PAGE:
Editorial: Victoria Portrait Facing Uncertain Future Amid Debate About Colonial Symbols
EXCLUSIVE PHOTO: In a dimly-lit area, off-limits to most members of the public at the City of Victoria, a padlocked cabinet hangs on an unfinished wall.
Within the cabinet is stored a portrait of the City’s namesake: Her Majesty Queen Victoria, whose 63-year reign between 1837 and 1901 saw the founding of Fort Victoria, the creation of the Dominion of Canada, and the dawn of the 20th Century.
“Queen’s Picture,” a plain sign attached to the cabinet reads. “See Archives for access,” with a City of Victoria logo visible in the bottom left corner.
City Hall’s relationship with Canada’s monarchy has been a complicated one in recent years. Mayor Lisa Helps and four members of council declined to swear allegiance to Queen Victoria’s great-granddaughter Queen Elizabeth II while being sworn into office in 2014. (Note: a previous version of this editorial incorrectly stated grand-daughter).
“No other local government in the Capital Region swears an oath of allegiance to the Queen, so it was nothing odd. It was picked up and turned into a big deal for no reason,” Helps would tell CFAX 1070 years later, maintaining that she was not anti-monarchy.
Nevertheless, the future of the portrait in the cabinet depicted in the exclusive photograph above is uncertain.
“The crate to which you are referring in the attached photo contains a painting of Queen Victoria that was placed in storage last year,” City of Victoria Head of Engagement Bill Eisenhauer said when reached for comment regarding the exclusive photo obtained by CFAX 1070.
“The City is still determining where the painting may be hung in the future,” Eisenhauer said, noting the official portrait of Her Majesty Queen Elizabeth II remains hanging in council chambers.
The quiet removal of the portrait of Queen Victoria by the City of Victoria last year is one of a number of moves over recent years to remove symbols of Victoria’s colonial past from public display. While the removal of the portrait of Queen Victoria went largely unnoticed by members of the public due to covid-19, previous removals of colonial symbols of the City’s history have attracted significantly more attention.
Significantly More Attention
In 2018, Victoria made national headlines for announcing the removal of the statue of Sir John A. Macdonald outside City Hall with less than one week's notice, leaving little time for public debate.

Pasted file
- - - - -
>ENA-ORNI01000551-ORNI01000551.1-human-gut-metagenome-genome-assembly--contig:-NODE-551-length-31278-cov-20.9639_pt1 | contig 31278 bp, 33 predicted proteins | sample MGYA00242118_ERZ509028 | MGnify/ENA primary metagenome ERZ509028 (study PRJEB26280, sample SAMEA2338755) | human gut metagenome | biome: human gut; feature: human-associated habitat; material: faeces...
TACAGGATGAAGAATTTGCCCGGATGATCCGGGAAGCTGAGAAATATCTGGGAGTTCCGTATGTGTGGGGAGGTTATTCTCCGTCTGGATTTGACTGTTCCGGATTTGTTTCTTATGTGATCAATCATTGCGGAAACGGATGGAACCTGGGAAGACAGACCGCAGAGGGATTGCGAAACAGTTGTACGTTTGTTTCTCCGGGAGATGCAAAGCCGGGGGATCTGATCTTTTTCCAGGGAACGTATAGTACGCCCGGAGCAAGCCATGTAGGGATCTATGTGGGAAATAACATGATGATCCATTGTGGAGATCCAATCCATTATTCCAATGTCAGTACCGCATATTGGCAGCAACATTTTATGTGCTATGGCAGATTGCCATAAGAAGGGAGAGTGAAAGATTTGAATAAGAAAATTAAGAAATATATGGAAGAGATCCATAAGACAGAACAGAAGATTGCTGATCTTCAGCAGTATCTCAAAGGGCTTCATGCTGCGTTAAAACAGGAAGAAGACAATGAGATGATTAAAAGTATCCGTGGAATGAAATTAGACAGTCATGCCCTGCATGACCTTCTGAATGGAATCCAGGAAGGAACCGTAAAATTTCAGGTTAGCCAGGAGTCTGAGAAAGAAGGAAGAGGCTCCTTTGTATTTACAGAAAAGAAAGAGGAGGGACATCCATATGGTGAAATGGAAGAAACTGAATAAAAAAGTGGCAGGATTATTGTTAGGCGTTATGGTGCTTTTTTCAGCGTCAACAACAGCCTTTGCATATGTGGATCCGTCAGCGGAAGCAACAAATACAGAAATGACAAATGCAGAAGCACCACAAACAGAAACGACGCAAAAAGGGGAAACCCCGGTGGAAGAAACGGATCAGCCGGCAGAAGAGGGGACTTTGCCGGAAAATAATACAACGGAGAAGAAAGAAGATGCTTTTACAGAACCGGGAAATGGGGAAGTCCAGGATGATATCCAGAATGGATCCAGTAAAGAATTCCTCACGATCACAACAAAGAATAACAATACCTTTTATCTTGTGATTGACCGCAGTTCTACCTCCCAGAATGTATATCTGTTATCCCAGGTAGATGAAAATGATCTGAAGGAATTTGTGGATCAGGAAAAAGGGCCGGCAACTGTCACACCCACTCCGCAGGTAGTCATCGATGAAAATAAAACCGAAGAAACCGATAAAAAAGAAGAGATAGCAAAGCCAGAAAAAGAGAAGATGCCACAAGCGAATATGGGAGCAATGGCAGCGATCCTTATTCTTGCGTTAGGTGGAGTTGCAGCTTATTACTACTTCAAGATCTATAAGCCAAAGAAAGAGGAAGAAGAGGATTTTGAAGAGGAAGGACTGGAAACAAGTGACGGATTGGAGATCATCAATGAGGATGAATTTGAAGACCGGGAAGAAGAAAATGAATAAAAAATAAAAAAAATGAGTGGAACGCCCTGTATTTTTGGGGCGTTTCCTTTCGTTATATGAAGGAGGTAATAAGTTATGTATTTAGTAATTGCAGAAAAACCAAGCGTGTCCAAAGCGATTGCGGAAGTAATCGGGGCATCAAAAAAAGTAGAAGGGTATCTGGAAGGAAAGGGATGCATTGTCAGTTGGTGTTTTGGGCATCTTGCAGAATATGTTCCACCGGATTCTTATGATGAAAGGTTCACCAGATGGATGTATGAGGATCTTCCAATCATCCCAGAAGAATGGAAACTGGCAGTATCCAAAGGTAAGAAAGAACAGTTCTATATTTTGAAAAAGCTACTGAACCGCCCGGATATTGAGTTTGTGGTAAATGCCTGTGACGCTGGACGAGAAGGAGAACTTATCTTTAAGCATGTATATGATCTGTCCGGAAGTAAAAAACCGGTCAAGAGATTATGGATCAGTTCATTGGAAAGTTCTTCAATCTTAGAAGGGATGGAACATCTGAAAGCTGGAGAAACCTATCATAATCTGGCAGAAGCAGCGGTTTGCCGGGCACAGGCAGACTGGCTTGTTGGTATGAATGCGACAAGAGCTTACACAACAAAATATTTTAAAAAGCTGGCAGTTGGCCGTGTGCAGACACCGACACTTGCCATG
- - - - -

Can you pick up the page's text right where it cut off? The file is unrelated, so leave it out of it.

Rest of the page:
(Above: Sir John A. Macdonald statue outside Victoria City Hall, Aug 10, 2018, the night before removal)
The timing was deliberate, as a member of the City Family would later explain. Anticipating a long, acrimonious debate over whether the statue should be removed, the choice was made instead to “rip-off the bandaid” as Janice Simcoe told CFAX-1070 later in August 2018 and remove the statue before public opposition had time to coalesce.
With the controversial step of removing the statue accomplished, the expectation was that a process could then occur during which the statue would be “recontextualized,” to better reflect the darker elements of Canada’s history, including the role of Sir John A. Macdonald regarding Canada’s Indian Residential School program, which has been the subject of renewed public scrutiny following the announcement of preliminary findings of more than 200 unmarked graves at the site of the former Kamloops Indian Residential School in May, 2021.
Not unlike the portrait of Her Majesty Queen Victoria, the statue of Sir John A. Macdonald currently resides in a crate at a City of Victoria facility.
The presence of statuary depicting other colonial figures has also been debated at the Victoria council table. In October 2020, Councillor Ben Isitt posed questions to staff regarding a potential process to remove the statue in Victoria’s inner harbour of Captain James Cook. After citing what Isitt called the “offensive” nature of a likeness of James Cook to some community groups, Isitt was advised by staff that this particular work of art was not in the City of Victoria’s collection, and instead was on land controlled by the Greater Victoria Harbour Authority (Click for Audio). This effectively ended the debate.
Nevertheless, Captain James Cook’s days atop the pedestal in the inner harbour were still numbered…
Removal via unofficial means
While official processes have been determining the future of some works of public art showcasing symbols of Victoria’s colonial past, other similar works in the Victoria area were removed or defaced through unlawful means in a number of high-profile incidents in 2021.